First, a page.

Enmon v. Prospect Capital Corporation, 675 F.3d 138 (2d Cir. 2012) Brief SummaryThe U.S. Court of Appeals for the Second Circuit affirmed sanctions against a law firm under 28 U.S.C. § 1927, although the statute applies by its terms to an “attorney or other person admitted to conduct cases.” The court also affirmed that the district court acted within its discretion in sanctioning the firm for filing a frivolous appeal, which the firm voluntarily withdrew.Complete SummaryThe U.S. District Court for the Southern District of New York imposed sanctions on a law firm and its attorneys for various misrepresentations. The sanctions were based on both the court’s inherent authority and 28 U.S.C. § 1927. The firm appealed.The Second Circuit largely affirmed the award. In doing so, the court attributed conduct of certain lawyers to the firm and held that although § 1927 only authorizes sanctions against an “attorney or other person admitted to conduct cases[,]” that statute is also a proper basis for sanctions against a law firm entity. The court reached that conclusion because, inter alia, it had upheld such sanctions before, other circuits had reached the same conclusion, and because it did not want to upset a long-standing practice among the district courts within the Second Circuit.The court further held that the district court acted within its discretion in sanctioning the firm for filing an earlier frivolous appeal, even though that appeal had been voluntarily withdrawn. That holding was based on: (1) the concern that appellees contesting frivolous appeals could be deterred from agreeing to voluntary dismissal if deprived of the opportunity to seek attorney fees; and (2) the Second Circuit had no jurisdiction once the appeal was voluntarily dismissed, leaving the district court solely responsible for monitoring the firm’s conduct. The Second Circuit nonetheless cautioned that this sanctioning power should be used sparingly.Finally, the court remanded an order requiring the firm to attach a copy of the sanctions order to all future pro hac vice applications within the district. The court held that such a sanctions order required the lower court to consider whether to impose temporal limits on the sanction and whether to exclude attorneys who joined the firm after the sanctions order was entered from the scope of the order.Significance of OpinionThis opinion underscores how practical considerations inform the exercise of discretionary sanctioning powers, as well as the appellate review of such powers.For further information, please contact Roy Pulvers.Download PDF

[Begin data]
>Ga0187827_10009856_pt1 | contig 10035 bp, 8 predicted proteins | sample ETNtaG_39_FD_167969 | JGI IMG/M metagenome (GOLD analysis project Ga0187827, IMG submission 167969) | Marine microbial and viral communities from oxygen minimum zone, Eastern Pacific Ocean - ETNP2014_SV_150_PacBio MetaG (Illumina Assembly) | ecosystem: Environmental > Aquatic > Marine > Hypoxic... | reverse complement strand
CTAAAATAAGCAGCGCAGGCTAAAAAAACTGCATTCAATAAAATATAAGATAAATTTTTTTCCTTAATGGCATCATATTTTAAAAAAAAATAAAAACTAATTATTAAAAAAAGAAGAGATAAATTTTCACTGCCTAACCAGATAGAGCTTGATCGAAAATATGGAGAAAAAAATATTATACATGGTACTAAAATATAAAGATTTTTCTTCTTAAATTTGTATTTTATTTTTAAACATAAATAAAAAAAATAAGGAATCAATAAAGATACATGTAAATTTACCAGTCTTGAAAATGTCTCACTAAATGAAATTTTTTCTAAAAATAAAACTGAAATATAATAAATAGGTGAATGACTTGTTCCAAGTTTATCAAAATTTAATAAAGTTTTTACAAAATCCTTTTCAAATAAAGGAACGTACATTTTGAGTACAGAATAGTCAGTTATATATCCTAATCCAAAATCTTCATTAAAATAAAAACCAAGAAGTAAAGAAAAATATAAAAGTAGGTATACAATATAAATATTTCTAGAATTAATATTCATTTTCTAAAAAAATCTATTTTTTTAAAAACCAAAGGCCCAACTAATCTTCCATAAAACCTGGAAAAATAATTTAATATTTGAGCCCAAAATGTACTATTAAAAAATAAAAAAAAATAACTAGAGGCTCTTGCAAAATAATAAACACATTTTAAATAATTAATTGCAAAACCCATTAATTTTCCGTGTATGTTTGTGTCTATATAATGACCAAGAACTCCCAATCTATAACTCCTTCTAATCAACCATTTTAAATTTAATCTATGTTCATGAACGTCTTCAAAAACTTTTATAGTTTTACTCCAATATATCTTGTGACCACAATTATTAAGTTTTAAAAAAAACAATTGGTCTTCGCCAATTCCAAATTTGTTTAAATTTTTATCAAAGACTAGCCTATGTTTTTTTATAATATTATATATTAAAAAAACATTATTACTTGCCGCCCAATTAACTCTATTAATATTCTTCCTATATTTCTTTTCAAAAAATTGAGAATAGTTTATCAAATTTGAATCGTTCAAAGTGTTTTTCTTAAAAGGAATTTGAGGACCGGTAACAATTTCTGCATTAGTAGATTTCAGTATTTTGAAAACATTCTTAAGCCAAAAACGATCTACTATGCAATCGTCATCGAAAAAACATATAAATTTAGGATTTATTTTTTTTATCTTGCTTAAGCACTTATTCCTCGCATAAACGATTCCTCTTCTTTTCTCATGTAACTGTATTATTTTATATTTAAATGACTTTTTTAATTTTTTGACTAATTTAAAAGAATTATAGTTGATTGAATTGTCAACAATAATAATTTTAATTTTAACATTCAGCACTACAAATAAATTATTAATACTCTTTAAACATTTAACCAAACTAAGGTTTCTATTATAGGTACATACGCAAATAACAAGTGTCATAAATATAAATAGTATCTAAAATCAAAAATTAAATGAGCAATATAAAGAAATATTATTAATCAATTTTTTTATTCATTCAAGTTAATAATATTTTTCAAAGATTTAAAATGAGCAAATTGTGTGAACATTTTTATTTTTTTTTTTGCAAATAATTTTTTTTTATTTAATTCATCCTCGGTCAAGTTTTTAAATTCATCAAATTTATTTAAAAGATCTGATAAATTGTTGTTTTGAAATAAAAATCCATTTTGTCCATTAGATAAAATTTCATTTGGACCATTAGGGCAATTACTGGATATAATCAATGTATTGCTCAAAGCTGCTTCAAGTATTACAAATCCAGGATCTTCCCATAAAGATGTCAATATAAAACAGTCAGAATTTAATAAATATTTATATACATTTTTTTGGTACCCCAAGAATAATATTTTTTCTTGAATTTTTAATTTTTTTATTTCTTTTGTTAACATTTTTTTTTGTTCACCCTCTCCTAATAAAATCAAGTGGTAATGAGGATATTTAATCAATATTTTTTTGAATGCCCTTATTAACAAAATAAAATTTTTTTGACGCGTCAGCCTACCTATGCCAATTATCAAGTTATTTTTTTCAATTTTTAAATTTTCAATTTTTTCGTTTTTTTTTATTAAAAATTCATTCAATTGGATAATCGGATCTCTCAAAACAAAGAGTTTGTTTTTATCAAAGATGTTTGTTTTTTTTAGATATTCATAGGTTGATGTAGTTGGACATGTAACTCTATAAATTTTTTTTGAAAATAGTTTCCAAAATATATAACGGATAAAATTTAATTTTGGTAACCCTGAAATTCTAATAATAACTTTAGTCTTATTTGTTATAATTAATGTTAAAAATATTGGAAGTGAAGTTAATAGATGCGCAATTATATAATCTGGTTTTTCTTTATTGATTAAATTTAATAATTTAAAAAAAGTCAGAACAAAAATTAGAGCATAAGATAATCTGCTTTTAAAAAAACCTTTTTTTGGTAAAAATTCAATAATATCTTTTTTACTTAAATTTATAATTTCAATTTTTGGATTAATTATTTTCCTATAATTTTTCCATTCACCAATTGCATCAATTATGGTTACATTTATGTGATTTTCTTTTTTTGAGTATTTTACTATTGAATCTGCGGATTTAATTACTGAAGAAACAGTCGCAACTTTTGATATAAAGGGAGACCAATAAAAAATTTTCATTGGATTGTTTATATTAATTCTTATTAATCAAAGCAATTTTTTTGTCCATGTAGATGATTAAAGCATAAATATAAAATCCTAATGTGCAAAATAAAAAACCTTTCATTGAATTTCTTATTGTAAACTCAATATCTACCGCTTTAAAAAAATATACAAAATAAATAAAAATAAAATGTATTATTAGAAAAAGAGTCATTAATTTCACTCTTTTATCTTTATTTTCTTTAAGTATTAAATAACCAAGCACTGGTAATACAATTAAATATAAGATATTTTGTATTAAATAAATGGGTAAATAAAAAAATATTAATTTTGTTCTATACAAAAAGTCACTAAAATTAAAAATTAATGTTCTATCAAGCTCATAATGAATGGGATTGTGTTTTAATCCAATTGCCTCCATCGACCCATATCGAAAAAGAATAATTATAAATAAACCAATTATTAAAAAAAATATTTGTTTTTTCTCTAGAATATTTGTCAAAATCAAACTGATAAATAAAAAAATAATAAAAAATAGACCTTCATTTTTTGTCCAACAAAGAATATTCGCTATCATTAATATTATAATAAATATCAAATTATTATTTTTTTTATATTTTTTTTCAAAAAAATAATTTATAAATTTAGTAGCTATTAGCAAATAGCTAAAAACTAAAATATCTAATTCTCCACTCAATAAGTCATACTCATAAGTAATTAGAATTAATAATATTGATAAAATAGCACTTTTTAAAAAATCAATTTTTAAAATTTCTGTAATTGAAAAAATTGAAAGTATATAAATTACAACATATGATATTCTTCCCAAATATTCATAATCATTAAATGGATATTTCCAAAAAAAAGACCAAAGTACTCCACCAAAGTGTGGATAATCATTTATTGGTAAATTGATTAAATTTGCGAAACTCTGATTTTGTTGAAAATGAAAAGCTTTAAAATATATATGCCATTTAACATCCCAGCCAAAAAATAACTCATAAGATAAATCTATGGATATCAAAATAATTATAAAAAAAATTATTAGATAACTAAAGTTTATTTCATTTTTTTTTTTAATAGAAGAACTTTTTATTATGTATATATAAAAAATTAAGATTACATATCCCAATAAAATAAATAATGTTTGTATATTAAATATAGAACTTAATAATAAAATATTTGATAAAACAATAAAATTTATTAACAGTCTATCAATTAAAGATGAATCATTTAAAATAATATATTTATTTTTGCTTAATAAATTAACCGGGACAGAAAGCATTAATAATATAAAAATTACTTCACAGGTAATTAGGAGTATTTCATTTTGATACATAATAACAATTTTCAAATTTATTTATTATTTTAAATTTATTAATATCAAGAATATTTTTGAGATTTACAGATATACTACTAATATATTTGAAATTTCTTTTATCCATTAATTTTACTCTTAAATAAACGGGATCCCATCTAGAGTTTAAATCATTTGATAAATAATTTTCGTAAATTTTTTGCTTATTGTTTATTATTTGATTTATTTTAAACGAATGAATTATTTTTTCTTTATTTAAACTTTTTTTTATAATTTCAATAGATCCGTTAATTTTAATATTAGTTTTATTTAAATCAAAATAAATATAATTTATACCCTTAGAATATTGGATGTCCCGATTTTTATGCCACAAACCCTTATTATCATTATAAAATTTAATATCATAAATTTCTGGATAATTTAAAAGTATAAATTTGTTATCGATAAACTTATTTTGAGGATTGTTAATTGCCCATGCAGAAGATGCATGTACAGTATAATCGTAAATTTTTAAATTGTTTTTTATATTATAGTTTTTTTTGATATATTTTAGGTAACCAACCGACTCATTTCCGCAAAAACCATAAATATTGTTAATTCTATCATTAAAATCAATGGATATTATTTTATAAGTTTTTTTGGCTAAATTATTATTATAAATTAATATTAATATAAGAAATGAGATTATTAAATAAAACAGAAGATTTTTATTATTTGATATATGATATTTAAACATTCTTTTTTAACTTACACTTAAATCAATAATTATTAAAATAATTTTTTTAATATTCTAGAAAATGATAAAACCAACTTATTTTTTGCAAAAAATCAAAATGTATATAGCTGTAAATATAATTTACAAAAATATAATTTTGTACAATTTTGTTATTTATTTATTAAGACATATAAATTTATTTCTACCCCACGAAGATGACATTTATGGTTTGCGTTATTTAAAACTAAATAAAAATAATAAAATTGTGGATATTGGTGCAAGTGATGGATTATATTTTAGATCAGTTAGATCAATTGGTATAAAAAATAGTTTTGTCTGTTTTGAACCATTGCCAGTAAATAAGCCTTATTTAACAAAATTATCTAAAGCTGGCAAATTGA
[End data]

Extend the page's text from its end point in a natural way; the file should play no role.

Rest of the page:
This alert has been prepared by Hinshaw & Culbertson LLP to provide information on recent legal developments of interest to our readers. It is not intended to provide legal advice for a specific situation or to create an attorney-client relationship.